Sometimes ICE sets a bond with no action on the part of the detainee. This is rare, especially when the person detained has a criminal record, or has no clear possibility of getting relief from deportation. Usually, to get a bond from ICE, the detainee or his attorney can make a “request for redetermination of custody status.” (It is recommended that the person’s attorney make this request.) The ICE officer assigned to the case will then make a determination of the extent to which the person is a flight risk or danger to society, and set a bond accordingly. Sometime the ICE officer will decide to set the case at a “no bond.”
In any case, the person or his attorney can also request a bond from an immigration judge. Depending on the region of the country where the person is detained, requesting a bond hearing may be the fastest way to get a person released from immigration detention. Once a formal request for a bond is made, the immigration court will calendar a bond hearing. At the bond hearing, the judge will set a bond amount after making a determination of whether the detainee is a flight risk or danger to persons or property. The immigration judge considers many factors, on which evidence may be presented by either party. These include: the immigrant’s family and community ties to the United States, length and seriousness of criminal history, financial stability, history of immigration violations, length of residence in the United States, and history of appearances before courts.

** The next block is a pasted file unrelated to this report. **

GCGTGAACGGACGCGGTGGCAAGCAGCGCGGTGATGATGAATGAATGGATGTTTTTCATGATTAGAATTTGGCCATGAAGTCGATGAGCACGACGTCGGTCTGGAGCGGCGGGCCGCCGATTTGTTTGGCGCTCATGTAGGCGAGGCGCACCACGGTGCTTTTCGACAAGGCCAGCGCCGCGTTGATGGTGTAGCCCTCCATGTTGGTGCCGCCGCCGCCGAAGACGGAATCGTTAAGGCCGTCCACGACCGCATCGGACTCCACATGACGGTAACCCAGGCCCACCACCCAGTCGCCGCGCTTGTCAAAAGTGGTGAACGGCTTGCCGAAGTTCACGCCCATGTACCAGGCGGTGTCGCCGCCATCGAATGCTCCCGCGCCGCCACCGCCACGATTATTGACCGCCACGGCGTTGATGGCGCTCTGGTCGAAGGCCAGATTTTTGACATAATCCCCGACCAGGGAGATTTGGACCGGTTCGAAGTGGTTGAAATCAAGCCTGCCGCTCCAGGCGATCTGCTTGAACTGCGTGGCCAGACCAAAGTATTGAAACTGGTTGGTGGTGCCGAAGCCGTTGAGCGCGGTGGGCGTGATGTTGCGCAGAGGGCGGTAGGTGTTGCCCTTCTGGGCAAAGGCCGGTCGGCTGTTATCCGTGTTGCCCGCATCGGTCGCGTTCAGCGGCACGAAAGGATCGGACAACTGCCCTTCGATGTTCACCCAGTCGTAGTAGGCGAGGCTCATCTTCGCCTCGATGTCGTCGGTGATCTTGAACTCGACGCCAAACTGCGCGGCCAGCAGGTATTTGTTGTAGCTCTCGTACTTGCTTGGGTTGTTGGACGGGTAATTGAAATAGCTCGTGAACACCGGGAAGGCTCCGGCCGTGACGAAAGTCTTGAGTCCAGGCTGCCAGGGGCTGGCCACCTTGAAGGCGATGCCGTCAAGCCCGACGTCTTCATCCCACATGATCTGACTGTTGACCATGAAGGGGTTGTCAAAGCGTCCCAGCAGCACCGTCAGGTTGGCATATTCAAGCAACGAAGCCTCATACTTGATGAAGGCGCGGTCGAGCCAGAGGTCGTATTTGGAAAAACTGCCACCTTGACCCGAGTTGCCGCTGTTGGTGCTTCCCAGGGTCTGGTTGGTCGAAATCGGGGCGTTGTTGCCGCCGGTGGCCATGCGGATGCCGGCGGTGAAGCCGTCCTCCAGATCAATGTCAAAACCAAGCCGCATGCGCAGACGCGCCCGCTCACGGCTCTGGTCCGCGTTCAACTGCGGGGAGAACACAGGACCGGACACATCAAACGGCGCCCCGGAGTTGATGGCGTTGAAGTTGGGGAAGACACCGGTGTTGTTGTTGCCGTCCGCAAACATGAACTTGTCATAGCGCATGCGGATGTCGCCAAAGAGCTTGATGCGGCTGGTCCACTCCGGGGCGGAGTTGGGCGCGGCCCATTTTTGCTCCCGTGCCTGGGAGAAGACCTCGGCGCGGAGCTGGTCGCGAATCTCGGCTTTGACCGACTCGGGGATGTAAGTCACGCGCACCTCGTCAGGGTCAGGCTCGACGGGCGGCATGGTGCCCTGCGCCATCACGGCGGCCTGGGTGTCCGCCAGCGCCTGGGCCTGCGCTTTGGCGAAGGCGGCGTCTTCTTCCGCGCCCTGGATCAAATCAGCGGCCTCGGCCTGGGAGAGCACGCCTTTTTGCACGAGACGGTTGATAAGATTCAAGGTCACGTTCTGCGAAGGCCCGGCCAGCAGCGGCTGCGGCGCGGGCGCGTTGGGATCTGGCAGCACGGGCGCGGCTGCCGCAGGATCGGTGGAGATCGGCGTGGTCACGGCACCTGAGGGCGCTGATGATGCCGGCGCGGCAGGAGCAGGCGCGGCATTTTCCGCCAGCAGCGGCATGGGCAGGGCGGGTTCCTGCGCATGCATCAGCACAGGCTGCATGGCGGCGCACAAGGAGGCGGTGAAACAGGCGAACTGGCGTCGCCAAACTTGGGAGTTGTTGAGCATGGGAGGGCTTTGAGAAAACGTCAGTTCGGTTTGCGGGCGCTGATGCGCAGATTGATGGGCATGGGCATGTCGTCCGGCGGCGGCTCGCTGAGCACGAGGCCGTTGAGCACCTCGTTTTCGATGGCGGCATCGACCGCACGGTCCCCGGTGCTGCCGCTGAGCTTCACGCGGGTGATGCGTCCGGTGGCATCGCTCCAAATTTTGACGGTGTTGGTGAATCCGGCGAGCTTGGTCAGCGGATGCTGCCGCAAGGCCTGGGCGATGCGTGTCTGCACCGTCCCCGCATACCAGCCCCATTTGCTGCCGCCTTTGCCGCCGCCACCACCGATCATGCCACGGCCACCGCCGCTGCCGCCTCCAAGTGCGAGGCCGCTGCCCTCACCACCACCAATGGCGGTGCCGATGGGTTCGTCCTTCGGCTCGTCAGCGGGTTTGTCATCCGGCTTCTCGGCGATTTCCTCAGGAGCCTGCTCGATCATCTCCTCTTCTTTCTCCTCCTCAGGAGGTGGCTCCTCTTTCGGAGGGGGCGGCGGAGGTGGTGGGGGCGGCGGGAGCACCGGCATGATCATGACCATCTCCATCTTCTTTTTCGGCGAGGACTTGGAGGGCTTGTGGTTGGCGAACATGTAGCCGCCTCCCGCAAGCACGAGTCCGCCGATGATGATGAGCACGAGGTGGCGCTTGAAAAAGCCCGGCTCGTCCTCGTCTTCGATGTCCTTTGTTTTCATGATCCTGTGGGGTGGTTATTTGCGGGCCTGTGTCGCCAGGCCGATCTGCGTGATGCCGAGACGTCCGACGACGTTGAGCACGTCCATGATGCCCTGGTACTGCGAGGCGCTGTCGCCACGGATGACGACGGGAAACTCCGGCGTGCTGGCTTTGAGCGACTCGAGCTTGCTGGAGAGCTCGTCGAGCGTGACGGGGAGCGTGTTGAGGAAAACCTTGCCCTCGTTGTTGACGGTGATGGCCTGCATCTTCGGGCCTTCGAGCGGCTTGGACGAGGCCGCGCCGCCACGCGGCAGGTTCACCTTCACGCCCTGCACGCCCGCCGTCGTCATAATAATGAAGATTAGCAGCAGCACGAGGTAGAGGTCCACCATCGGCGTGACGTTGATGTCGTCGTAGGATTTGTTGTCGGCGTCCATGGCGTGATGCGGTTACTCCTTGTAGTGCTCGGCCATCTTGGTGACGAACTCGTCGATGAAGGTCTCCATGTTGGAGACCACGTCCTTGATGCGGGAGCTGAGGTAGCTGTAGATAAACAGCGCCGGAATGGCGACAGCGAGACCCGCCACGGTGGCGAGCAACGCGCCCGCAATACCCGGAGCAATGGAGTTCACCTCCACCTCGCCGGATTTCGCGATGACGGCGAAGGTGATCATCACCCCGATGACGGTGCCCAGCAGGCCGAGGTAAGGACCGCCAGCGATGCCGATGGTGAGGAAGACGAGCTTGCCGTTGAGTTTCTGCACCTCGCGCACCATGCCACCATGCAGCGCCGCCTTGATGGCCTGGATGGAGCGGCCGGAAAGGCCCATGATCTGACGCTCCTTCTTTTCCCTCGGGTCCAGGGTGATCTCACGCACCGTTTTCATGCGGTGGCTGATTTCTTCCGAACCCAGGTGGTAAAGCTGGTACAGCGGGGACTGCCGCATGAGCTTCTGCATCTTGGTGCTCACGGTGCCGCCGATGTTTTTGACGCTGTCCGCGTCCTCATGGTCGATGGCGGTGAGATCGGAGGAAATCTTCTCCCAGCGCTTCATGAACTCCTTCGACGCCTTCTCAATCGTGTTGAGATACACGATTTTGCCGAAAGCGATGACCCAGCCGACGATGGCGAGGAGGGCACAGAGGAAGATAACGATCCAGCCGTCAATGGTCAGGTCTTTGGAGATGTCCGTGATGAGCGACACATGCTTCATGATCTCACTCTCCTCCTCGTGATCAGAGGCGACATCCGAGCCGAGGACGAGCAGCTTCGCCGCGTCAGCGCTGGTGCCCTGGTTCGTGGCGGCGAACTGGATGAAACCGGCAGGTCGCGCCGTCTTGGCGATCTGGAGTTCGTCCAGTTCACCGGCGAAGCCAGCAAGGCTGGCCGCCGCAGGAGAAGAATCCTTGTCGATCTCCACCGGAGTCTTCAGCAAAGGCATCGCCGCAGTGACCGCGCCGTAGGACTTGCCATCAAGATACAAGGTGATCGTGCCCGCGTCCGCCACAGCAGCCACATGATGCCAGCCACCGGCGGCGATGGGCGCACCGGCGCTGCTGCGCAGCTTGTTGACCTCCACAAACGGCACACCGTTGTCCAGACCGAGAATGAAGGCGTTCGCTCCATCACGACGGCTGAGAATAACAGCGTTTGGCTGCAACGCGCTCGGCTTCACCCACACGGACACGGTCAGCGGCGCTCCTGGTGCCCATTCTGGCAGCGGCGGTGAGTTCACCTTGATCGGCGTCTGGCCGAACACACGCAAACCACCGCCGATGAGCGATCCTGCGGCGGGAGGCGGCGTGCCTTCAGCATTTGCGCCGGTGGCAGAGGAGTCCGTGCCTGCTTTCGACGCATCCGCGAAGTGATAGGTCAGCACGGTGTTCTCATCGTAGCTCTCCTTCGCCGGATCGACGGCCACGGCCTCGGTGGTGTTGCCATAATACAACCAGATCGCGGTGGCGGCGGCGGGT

Note: Even at bond hearings, you or your attorney may be able to negotiate a bond amount with Immigration and Customs Enforcement. When an agreement as to the bond amount is reached, the immigration judge will often accept this number.
Parole is only available to arriving aliens — persons who are seeking to be admitted to the United States at a port-of-entry. ICE has the power to grant or deny parole; it is not mandatory. In deciding whether to parole an immigrant into the United States, ICE will consider if there are “urgent humanitarian reasons” for doing so or if there is a “significant public benefit” to releasing the person.
Termination of Proceedings
Persons are automatically released from detention if they win their removal proceedings. That is, if ICE drops its attempt to deport the person, or the immigration judge decides that the person can stay in the country.
Release on Order of Supervision
This is usually available only to persons who have already been ordered removed from the United States, but cannot be deported for one reason or another. For example, if a person has an order of removal, but ICE is having great difficulty in obtaining the travel documents needed to deport him or her, then the person may be able to apply for supervised release.
Immigration detention is a complex area of the law, and it is always a good idea to consult with an immigration attorney before proceeding. Nonetheless, you can make more informed decisions by educating yourself as to the basic ways to get a person released from ICE detention.